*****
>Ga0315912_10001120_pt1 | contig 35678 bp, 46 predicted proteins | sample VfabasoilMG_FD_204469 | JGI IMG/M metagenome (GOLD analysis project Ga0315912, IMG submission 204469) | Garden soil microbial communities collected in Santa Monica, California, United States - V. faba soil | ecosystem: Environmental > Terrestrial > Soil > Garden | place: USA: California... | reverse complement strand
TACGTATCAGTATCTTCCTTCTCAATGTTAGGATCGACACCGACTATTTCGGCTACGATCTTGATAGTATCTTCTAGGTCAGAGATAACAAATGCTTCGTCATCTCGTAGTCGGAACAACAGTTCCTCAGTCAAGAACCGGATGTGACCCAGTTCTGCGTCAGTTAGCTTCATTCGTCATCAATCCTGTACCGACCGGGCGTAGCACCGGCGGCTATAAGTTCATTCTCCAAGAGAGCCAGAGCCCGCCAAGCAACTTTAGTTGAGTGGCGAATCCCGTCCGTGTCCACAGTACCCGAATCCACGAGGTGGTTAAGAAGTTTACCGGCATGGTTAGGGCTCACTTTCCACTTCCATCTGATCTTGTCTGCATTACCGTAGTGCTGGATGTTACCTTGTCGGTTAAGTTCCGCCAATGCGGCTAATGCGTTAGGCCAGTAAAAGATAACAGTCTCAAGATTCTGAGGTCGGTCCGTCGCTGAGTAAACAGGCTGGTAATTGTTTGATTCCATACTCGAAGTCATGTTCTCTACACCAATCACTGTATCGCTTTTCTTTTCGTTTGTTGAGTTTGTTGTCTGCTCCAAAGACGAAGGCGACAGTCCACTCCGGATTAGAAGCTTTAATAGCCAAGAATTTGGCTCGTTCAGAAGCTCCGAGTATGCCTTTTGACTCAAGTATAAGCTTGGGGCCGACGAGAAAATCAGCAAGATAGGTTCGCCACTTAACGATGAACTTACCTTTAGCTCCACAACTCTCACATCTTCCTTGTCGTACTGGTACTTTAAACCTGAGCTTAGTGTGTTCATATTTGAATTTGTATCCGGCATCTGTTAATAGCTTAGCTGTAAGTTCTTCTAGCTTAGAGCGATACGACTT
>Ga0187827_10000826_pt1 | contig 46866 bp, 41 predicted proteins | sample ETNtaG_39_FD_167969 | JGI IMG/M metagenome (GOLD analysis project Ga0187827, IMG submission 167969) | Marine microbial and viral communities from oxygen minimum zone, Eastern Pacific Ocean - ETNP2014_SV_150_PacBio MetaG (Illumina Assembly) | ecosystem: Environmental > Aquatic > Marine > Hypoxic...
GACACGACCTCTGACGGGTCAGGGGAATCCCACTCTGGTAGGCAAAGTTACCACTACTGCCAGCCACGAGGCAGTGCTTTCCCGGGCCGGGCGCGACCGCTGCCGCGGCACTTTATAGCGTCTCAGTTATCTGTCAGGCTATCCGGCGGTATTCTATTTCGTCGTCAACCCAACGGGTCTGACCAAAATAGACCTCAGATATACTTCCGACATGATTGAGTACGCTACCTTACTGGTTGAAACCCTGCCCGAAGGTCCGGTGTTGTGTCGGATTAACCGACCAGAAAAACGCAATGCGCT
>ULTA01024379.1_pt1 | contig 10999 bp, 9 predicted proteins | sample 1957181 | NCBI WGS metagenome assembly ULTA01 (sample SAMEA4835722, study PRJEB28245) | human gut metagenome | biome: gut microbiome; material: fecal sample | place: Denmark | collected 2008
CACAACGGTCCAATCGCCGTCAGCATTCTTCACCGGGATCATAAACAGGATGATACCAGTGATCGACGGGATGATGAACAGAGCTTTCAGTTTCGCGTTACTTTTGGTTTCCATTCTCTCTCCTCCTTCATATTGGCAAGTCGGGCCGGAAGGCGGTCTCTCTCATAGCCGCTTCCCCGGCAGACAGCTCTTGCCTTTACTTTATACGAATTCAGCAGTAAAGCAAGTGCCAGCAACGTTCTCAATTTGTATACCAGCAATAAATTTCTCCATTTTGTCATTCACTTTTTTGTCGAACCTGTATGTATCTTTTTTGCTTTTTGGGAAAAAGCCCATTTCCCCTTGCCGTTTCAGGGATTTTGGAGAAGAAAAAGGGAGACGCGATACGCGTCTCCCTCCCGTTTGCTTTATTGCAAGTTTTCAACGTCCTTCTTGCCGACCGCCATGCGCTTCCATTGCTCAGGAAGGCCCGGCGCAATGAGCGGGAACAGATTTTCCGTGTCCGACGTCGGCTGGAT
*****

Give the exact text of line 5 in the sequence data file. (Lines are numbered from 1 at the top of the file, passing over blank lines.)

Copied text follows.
>ULTA01024379.1_pt1 | contig 10999 bp, 9 predicted proteins | sample 1957181 | NCBI WGS metagenome assembly ULTA01 (sample SAMEA4835722, study PRJEB28245) | human gut metagenome | biome: gut microbiome; material: fecal sample | place: Denmark | collected 2008